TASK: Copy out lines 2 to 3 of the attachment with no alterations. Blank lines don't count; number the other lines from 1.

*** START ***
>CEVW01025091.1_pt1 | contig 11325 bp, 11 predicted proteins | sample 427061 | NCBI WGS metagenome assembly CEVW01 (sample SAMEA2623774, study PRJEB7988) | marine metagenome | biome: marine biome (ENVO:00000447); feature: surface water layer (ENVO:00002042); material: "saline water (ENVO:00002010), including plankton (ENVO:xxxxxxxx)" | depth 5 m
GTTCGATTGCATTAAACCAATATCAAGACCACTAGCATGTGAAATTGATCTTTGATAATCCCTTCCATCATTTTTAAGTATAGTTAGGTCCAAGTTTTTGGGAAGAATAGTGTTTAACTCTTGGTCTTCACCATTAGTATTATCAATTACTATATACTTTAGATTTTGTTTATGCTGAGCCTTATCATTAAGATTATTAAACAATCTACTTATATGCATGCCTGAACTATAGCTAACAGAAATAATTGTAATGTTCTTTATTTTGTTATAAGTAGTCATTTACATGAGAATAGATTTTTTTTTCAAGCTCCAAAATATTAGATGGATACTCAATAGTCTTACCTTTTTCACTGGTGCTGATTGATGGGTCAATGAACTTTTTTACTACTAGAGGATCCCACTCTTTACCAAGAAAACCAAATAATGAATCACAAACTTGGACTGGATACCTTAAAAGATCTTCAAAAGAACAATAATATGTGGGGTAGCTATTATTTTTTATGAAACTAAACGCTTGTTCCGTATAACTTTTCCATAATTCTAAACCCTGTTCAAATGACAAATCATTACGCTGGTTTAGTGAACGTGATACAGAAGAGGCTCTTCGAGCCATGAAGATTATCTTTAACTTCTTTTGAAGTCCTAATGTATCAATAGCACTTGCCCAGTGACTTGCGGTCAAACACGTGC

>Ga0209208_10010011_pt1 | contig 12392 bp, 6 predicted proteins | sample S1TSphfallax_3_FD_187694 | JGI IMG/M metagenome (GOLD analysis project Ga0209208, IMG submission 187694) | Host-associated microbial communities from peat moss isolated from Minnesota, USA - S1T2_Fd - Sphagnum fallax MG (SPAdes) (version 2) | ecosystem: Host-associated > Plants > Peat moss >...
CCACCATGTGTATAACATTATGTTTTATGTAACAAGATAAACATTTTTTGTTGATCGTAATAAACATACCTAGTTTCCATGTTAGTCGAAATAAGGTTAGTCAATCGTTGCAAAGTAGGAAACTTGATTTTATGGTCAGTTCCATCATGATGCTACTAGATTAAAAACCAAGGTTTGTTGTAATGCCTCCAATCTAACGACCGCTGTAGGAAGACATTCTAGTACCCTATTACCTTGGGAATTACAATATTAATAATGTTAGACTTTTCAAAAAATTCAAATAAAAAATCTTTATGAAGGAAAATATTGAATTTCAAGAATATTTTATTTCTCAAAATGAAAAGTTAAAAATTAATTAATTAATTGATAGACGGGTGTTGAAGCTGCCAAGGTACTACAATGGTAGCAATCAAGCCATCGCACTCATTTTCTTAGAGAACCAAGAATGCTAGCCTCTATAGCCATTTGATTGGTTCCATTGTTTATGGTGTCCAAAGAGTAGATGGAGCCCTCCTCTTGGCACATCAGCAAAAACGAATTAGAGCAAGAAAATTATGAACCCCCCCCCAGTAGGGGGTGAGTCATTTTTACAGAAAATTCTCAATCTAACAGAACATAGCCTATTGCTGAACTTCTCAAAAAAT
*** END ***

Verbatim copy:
GTTCGATTGCATTAAACCAATATCAAGACCACTAGCATGTGAAATTGATCTTTGATAATCCCTTCCATCATTTTTAAGTATAGTTAGGTCCAAGTTTTTGGGAAGAATAGTGTTTAACTCTTGGTCTTCACCATTAGTATTATCAATTACTATATACTTTAGATTTTGTTTATGCTGAGCCTTATCATTAAGATTATTAAACAATCTACTTATATGCATGCCTGAACTATAGCTAACAGAAATAATTGTAATGTTCTTTATTTTGTTATAAGTAGTCATTTACATGAGAATAGATTTTTTTTTCAAGCTCCAAAATATTAGATGGATACTCAATAGTCTTACCTTTTTCACTGGTGCTGATTGATGGGTCAATGAACTTTTTTACTACTAGAGGATCCCACTCTTTACCAAGAAAACCAAATAATGAATCACAAACTTGGACTGGATACCTTAAAAGATCTTCAAAAGAACAATAATATGTGGGGTAGCTATTATTTTTTATGAAACTAAACGCTTGTTCCGTATAACTTTTCCATAATTCTAAACCCTGTTCAAATGACAAATCATTACGCTGGTTTAGTGAACGTGATACAGAAGAGGCTCTTCGAGCCATGAAGATTATCTTTAACTTCTTTTGAAGTCCTAATGTATCAATAGCACTTGCCCAGTGACTTGCGGTCAAACACGTGC

>Ga0209208_10010011_pt1 | contig 12392 bp, 6 predicted proteins | sample S1TSphfallax_3_FD_187694 | JGI IMG/M metagenome (GOLD analysis project Ga0209208, IMG submission 187694) | Host-associated microbial communities from peat moss isolated from Minnesota, USA - S1T2_Fd - Sphagnum fallax MG (SPAdes) (version 2) | ecosystem: Host-associated > Plants > Peat moss >...